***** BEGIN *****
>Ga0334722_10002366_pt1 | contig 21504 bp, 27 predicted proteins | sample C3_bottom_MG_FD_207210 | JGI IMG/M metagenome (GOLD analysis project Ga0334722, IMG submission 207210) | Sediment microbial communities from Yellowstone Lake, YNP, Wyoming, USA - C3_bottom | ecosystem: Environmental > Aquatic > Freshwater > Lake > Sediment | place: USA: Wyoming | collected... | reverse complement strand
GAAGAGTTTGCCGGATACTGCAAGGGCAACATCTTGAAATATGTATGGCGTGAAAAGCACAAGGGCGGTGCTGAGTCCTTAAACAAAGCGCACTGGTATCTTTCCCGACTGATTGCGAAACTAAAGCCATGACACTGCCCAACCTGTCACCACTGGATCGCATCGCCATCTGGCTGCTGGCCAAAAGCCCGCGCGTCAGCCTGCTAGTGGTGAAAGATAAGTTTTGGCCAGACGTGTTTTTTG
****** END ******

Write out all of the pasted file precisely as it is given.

>Ga0334722_10002366_pt1 | contig 21504 bp, 27 predicted proteins | sample C3_bottom_MG_FD_207210 | JGI IMG/M metagenome (GOLD analysis project Ga0334722, IMG submission 207210) | Sediment microbial communities from Yellowstone Lake, YNP, Wyoming, USA - C3_bottom | ecosystem: Environmental > Aquatic > Freshwater > Lake > Sediment | place: USA: Wyoming | collected... | reverse complement strand
GAAGAGTTTGCCGGATACTGCAAGGGCAACATCTTGAAATATGTATGGCGTGAAAAGCACAAGGGCGGTGCTGAGTCCTTAAACAAAGCGCACTGGTATCTTTCCCGACTGATTGCGAAACTAAAGCCATGACACTGCCCAACCTGTCACCACTGGATCGCATCGCCATCTGGCTGCTGGCCAAAAGCCCGCGCGTCAGCCTGCTAGTGGTGAAAGATAAGTTTTGGCCAGACGTGTTTTTTG